HOUSTON, Sept. 28, 2012 /PRNewswire-USNewswire/ -- Direct care workers from across the state honed their leadership and advocacy skills on September 27 and 28 at the Houston Voices Institute Leadership Program. A state-level version of an intensive, interactive national training program developed and administered by the Direct Care Alliance, the training covered personal and professional development, with an emphasis on advocating for the profession in policy discussions.
The event was co-hosted by the Direct Care Alliance (DCA) and Care for Elders. The Area Agency on Aging of Harris County and the United Way of Greater Houston also helped make it possible, providing funding and meeting space.
Attendees were chosen for their leadership skills and commitment to excellence. "This has been a fantastic event to empower direct care workers in the Houston area," says DCA National Advocacy Coordinator Jessica Brill Ortiz. "They're really excited about getting involved at the state and national level to bring about much-needed change and get this crucial workforce the respect it deserves."
In one session, Texas Representative Garnet Coleman spoke to the group about advocacy. "You all have power through your voice," he told them. "Use your voice through telephone calls or visits to your elected officials to express your opinions."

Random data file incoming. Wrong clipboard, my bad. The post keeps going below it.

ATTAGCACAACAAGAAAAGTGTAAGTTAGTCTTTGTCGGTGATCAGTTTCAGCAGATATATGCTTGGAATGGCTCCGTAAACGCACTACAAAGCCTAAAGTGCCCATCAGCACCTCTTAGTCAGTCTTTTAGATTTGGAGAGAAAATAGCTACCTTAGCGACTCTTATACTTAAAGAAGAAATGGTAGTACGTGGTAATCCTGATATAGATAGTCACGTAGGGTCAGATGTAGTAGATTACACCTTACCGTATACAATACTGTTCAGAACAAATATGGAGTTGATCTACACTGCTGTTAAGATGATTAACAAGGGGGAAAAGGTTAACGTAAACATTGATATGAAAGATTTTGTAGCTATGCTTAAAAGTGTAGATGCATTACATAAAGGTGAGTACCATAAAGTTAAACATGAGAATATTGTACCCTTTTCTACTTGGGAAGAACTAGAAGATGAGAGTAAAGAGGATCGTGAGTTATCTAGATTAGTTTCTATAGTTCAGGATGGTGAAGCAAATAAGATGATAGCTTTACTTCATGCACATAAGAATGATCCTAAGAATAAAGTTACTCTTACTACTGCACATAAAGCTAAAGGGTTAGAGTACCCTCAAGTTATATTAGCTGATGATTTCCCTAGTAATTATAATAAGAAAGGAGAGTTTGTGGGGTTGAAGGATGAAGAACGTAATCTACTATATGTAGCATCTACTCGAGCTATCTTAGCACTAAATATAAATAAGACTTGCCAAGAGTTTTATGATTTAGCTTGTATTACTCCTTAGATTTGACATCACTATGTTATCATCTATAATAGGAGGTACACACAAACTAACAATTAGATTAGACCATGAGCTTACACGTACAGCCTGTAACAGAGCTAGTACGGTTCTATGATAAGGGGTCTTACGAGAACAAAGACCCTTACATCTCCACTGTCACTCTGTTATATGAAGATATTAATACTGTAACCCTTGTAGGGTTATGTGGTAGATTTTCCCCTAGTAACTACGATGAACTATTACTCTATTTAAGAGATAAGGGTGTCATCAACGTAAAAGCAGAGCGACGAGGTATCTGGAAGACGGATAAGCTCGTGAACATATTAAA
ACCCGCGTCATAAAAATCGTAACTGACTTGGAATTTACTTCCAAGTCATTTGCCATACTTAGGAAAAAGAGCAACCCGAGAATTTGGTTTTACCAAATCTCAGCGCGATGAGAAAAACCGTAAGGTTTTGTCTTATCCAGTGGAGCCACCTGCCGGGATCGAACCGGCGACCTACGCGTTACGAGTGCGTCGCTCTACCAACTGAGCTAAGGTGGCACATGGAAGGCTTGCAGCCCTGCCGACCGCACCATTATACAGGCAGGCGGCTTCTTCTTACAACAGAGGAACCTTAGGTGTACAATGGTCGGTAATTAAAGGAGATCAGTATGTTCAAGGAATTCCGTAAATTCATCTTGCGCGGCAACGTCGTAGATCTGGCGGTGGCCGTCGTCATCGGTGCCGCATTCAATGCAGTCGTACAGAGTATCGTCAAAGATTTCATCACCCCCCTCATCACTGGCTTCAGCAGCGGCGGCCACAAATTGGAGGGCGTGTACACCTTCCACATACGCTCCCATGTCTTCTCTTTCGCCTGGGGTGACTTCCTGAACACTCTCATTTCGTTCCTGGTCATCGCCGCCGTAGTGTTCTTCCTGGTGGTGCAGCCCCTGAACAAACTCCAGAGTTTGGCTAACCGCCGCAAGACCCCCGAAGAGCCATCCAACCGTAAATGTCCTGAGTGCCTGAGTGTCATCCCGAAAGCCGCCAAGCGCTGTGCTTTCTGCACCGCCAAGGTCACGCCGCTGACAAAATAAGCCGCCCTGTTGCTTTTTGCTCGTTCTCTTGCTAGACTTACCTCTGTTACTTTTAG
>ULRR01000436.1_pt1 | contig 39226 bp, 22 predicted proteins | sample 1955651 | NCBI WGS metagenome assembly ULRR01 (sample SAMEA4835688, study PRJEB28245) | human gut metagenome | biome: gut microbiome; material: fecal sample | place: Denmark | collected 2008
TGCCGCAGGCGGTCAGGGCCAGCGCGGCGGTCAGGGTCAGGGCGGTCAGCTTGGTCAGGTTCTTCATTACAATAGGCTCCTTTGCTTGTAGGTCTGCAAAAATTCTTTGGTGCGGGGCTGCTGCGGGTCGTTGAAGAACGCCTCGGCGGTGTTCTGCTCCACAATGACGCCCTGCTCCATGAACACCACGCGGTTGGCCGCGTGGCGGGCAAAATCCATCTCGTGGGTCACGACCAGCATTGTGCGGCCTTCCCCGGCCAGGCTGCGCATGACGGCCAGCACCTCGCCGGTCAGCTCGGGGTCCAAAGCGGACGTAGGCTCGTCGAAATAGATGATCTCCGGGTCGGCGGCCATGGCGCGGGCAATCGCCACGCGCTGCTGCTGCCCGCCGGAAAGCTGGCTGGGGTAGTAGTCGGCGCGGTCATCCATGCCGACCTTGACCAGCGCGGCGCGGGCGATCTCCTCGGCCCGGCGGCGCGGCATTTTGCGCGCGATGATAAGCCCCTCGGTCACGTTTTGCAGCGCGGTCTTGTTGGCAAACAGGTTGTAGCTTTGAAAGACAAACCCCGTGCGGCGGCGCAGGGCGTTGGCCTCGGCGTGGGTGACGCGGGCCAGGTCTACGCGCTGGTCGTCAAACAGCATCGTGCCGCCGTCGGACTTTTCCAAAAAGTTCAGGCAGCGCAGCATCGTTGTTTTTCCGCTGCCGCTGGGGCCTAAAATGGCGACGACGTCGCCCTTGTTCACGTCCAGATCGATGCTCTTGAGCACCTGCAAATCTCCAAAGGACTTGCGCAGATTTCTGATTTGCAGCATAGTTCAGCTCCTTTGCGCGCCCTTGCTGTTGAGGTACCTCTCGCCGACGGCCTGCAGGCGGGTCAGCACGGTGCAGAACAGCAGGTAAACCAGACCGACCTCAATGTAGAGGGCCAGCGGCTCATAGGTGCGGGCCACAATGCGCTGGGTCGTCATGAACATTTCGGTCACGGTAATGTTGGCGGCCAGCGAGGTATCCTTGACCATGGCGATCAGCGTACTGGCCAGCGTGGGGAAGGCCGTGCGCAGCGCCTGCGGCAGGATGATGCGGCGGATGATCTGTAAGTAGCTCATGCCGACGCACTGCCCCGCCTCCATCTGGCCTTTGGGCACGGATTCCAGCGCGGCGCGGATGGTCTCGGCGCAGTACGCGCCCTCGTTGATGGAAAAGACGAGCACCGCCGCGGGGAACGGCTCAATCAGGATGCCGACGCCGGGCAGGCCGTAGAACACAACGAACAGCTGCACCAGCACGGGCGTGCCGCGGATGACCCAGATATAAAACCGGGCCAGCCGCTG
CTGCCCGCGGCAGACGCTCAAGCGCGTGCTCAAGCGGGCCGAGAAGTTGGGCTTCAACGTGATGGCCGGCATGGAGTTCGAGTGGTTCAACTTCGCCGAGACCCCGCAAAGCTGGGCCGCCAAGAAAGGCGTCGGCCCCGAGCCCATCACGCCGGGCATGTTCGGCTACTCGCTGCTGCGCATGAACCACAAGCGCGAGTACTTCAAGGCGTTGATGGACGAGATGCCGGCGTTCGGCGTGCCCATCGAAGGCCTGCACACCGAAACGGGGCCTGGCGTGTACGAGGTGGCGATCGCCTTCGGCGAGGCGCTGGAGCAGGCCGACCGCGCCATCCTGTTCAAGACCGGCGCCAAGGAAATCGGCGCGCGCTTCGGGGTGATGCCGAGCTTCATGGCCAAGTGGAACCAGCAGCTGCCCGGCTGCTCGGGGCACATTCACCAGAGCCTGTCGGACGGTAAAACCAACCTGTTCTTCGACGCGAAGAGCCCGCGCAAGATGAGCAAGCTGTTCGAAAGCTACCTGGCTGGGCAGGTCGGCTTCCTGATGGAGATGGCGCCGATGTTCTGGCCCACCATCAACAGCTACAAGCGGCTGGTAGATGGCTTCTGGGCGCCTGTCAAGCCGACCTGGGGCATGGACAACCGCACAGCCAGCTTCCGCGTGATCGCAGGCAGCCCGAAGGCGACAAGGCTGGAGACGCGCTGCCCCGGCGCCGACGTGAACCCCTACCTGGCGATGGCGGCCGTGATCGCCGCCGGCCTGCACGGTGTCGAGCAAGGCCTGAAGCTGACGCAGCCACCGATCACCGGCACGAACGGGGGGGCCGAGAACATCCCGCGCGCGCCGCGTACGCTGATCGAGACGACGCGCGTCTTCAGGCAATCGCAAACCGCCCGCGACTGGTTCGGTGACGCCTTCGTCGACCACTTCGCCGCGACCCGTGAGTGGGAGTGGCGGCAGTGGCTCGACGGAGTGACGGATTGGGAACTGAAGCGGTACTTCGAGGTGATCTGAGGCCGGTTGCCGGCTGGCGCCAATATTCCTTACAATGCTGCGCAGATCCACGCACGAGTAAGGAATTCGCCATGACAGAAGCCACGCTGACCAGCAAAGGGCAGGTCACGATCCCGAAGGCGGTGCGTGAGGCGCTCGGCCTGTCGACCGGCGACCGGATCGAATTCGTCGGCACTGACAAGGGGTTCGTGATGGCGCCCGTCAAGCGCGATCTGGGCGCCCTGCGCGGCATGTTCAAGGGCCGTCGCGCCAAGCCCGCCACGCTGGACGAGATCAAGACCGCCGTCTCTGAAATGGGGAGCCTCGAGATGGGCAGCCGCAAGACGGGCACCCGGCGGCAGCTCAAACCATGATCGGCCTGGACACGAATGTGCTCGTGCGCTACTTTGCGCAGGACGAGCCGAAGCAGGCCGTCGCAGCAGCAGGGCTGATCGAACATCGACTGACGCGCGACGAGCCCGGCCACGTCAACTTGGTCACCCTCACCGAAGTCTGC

Direct care workers—the nursing assistants, home care and home health workers, personal care assistants, and others who provide hands-on care and services to elders and people with disabilities who need long-term assistance—belong to one of the fastest growing job categories in the nation. "That makes these jobs vital to the state's and the nation's economic recovery, and we believe that there's no better way to improve them than to make sure that direct care workers have a voice," says DCA National Field Director Brenda Nachtway.
The Direct Care Alliance is the national advocacy voice of direct care workers in long-term care. We empower workers to speak out for better wages, benefits and training, so more people can commit to direct care as a career.
Care for Elders, a partnership uniting over 80 members from the public, private and nonprofit sectors, is dedicated to informing public policy and influencing community practice to increase access to services, improve the quality of care, and enhance the quality of life for older adults and their families.
Jessica Brill Ortiz
SOURCE Direct Care Alliance